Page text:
Lightbars on Arizona streets – Is it right?

Share this with a friend!

The facts about using a light bar on Arizona roads.

From pitch black to damn near daylight. Lightbars can illuminate the night sky with around 90,000 lumens or more. They light up the mountainsides and canyons and make sightseeing possible at night. It’s an attraction to every bug in the range, like a tunnel to heaven. Using them on the trail and at camp is great. It makes setting up camp in the dark easy and provides plenty of light while navigating at night. But I would never consider using them on the I 17…

Using your light bars on the street is typically considered unacceptable. The light is obnoxiously bright on roadways and can blind other oncoming drivers and pedestrians. You’ve never seen a street sign glow until you shine a 90,000 lumen light on it. Although it’s considered unacceptable, I got news for you, It’s 100% legal in Arizona when done properly.

Below you’ll find 5 laws. Each law applies to the other. Together they dictate where and when it is appropriate to use your auxiliary lights on the roadway. Some cities, towns, and counties may have local ordinances prohibiting the use of auxiliary lights. If you choose to use your auxiliary lights on the roadway, please do it right. Check your local laws and always have common courtesy for other drivers. Don’t forget about the Trail Etiquette guidelines that everyone should know.

Arizona law allows the use of multiple auxiliary lights on roadways, with a few exceptions. In a nutshell, you must treat your auxiliary lights like your high beams. Turn them off 500 feet away from an oncoming vehicle. Likewise, turn them off 200 feet away when approaching from the rear unless your passing. There must be an indicator light visible to the driver when the auxiliary lights are illuminated. Lastly, you’re limited to 4 auxiliary lights if they exceed 300 candle watt.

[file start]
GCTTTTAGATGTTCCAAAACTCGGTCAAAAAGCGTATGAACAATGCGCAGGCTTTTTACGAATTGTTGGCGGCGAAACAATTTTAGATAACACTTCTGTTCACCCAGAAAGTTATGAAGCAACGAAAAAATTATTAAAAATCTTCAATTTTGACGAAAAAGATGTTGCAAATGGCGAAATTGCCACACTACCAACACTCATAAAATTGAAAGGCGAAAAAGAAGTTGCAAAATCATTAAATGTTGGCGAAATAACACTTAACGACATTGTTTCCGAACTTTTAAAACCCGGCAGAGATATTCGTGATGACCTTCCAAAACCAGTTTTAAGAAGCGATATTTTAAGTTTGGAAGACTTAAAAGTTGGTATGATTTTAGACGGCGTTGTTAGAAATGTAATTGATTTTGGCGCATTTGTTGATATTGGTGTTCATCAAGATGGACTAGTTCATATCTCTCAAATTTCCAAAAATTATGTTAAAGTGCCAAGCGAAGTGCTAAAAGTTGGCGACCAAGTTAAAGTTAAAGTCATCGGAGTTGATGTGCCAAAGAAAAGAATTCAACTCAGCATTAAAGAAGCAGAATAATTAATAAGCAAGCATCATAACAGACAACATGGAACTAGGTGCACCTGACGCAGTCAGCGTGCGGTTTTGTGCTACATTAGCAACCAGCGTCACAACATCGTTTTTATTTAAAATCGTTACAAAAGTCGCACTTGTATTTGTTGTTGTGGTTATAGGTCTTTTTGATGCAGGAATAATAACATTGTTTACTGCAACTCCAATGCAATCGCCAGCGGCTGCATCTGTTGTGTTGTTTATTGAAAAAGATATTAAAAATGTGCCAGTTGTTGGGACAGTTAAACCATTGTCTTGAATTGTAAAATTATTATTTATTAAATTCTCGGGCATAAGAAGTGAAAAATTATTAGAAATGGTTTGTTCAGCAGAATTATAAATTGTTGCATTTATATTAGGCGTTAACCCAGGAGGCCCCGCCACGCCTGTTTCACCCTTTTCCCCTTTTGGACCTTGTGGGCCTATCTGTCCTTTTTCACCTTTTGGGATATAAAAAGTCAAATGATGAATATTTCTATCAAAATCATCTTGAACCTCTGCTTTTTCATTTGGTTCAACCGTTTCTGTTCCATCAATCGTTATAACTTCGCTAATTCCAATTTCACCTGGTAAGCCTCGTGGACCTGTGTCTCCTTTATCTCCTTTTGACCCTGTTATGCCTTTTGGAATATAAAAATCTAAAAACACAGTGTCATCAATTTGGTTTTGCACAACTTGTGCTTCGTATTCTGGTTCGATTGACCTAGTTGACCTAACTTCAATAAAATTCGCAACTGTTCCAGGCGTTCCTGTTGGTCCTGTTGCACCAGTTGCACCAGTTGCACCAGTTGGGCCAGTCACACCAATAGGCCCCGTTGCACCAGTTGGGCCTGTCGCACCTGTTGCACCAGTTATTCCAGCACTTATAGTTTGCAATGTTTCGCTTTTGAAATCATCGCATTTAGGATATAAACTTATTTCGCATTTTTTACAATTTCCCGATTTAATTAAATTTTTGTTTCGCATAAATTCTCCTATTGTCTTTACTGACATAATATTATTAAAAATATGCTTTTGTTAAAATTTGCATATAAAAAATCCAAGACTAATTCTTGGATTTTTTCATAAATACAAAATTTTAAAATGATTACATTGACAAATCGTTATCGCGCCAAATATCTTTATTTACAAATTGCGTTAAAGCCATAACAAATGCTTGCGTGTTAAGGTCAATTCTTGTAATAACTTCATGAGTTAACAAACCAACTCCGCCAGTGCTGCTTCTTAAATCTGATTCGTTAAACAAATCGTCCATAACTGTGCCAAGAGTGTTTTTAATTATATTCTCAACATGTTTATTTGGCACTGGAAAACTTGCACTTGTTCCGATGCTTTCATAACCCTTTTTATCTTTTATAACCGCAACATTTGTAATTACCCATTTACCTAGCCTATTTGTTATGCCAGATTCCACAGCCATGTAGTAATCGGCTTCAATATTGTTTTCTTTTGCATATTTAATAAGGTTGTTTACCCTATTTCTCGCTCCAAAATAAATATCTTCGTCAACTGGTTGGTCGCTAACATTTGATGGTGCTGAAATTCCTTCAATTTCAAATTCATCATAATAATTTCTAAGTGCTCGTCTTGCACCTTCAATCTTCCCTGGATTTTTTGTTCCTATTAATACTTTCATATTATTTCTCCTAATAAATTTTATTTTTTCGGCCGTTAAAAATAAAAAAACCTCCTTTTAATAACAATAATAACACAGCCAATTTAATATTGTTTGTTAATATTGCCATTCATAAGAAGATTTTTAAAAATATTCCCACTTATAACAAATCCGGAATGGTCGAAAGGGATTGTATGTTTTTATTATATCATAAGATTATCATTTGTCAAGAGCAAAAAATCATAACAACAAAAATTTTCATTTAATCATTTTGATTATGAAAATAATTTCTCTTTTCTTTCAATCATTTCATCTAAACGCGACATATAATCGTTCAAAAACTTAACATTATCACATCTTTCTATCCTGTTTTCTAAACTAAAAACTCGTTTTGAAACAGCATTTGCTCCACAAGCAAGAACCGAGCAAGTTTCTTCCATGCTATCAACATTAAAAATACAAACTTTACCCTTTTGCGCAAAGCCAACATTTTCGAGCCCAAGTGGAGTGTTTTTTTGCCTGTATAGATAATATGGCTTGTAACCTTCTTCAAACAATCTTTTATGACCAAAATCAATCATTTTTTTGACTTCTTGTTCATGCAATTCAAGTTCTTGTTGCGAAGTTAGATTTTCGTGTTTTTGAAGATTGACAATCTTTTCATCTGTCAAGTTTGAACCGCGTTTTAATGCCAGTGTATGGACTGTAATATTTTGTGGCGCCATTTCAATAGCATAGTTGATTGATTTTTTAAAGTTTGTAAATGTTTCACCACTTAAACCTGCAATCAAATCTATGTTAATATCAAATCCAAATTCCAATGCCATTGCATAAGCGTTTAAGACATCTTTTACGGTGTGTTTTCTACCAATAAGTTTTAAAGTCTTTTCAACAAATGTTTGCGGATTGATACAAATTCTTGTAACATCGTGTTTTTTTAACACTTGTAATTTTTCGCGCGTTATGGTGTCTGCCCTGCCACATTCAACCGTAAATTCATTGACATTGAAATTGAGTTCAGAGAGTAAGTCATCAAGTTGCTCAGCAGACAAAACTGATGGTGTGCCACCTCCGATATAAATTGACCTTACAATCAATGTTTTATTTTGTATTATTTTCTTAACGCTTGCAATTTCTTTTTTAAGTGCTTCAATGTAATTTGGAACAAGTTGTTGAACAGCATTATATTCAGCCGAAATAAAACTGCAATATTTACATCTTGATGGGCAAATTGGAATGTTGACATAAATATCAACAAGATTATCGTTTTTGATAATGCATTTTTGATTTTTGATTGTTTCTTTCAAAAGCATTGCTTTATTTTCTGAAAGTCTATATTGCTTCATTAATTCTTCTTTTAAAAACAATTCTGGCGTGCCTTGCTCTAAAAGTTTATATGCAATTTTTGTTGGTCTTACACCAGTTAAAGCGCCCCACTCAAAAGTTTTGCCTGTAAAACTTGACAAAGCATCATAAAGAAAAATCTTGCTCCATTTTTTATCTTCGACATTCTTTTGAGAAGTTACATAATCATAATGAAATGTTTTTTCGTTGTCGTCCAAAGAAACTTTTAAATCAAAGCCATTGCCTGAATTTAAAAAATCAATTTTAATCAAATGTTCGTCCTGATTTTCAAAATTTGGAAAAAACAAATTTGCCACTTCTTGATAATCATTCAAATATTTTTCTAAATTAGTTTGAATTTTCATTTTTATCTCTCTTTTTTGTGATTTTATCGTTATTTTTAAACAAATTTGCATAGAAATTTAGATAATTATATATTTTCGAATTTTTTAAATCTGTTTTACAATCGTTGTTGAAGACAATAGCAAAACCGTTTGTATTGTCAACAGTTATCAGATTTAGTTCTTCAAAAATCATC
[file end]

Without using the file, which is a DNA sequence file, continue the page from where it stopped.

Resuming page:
The laws allow the use of auxiliary lights on Arizona roads.

ARS 28-946Β Allows the use of multiple auxiliary lights on Arizona roadways. If the lights exceed 300 candle watts, then you are limited to 4 auxiliary lights.
ARS 28-938 Allows the use of no more than 2 auxiliary passing lights. The lights must be mounted no less than 16 inches and no more than 42 inches above the ground. Likewise, it allows the use of 2 fog lamps that are mounted no less than 12 inches and no more than 30 inches above the ground, so they project no more than 25 feet ahead. It also allows the use of 1 spot lamp aimed, so the high-intensity portion of the beam is not shining to the left and no more than 100 feet ahead.
ARS 28-942 Allows the use of multiple-beam lighting equipment. This is basically Arizona high beam law. While approaching a vehicle head-on, you must dim your high beams at 500 feet. While approaching a vehicle from behind, you must dim your high beams at 200 feet except while passing.
ARS 28-941 Requires newer motor vehicles to be equipped with high beam lights. Your high beam lights must reveal persons and vehicles at a distance of 350 feet or more. Low beams must reveal persons and vehicles at a distance of 100 feet. Likewise, this law requires a high beam indicator lamp to be illuminated in a position where it’s visible without glare to the vehicle’s driver.

ARS 28-947 Allows the use of any other additional lighted lamp or device other than headlamps, spot lamps, and auxiliary lamps pointed to aim no more than 75 feet in front of the vehicle.

Why are auxiliary lights allowed?

There are legitimate reasons to use auxiliary lights on Arizona roads but let’s honest, most vehicles come factory equipped with barely legal lighting, to begin with. If you live in the city, likely, law enforcement won’t be happy when you use certain auxiliary lights within city limits.

Although it’s considered unacceptable, additional lighting can be useful on many of Arizona’s rural dirt highways. Of course, these roads don’t have much traffic, and the chances of encountering another driver are slim. Auxiliary lights provide a level of comfort when traveling these roads at high rates of speed.


Just because light bars and other auxiliary lights are legal on Arizona roadways doesn’t mean you should use them. I use them while traveling on rural highways, with a few exceptions. I never use them within city limits and always turn them off when approaching a 4 way stop. I turn off my light bars at first sight of oncoming traffic, exceeding the required 500 feet. All of these things give the law and other drivers the recognition they deserve.

Let’s have common courtesy for other divers, ok?


It is now more important than ever for motorized users to defend motorized access. For just 10 cents a day you can become part of the solution. Your support will help us meet our goals and continue to challenge the radical green agenda.